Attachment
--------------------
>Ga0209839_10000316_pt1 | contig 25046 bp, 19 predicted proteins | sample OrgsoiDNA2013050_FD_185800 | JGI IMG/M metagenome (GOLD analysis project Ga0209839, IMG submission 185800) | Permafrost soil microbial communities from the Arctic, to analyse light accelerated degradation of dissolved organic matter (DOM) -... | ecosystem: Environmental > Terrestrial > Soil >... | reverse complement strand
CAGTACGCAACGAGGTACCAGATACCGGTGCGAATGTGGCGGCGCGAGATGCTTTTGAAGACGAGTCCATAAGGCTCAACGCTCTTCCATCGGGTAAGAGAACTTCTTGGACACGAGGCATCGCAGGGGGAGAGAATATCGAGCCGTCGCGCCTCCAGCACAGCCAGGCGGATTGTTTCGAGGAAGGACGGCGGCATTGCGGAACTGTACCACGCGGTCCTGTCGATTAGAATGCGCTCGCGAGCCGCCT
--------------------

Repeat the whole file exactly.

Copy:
>Ga0209839_10000316_pt1 | contig 25046 bp, 19 predicted proteins | sample OrgsoiDNA2013050_FD_185800 | JGI IMG/M metagenome (GOLD analysis project Ga0209839, IMG submission 185800) | Permafrost soil microbial communities from the Arctic, to analyse light accelerated degradation of dissolved organic matter (DOM) -... | ecosystem: Environmental > Terrestrial > Soil >... | reverse complement strand
CAGTACGCAACGAGGTACCAGATACCGGTGCGAATGTGGCGGCGCGAGATGCTTTTGAAGACGAGTCCATAAGGCTCAACGCTCTTCCATCGGGTAAGAGAACTTCTTGGACACGAGGCATCGCAGGGGGAGAGAATATCGAGCCGTCGCGCCTCCAGCACAGCCAGGCGGATTGTTTCGAGGAAGGACGGCGGCATTGCGGAACTGTACCACGCGGTCCTGTCGATTAGAATGCGCTCGCGAGCCGCCT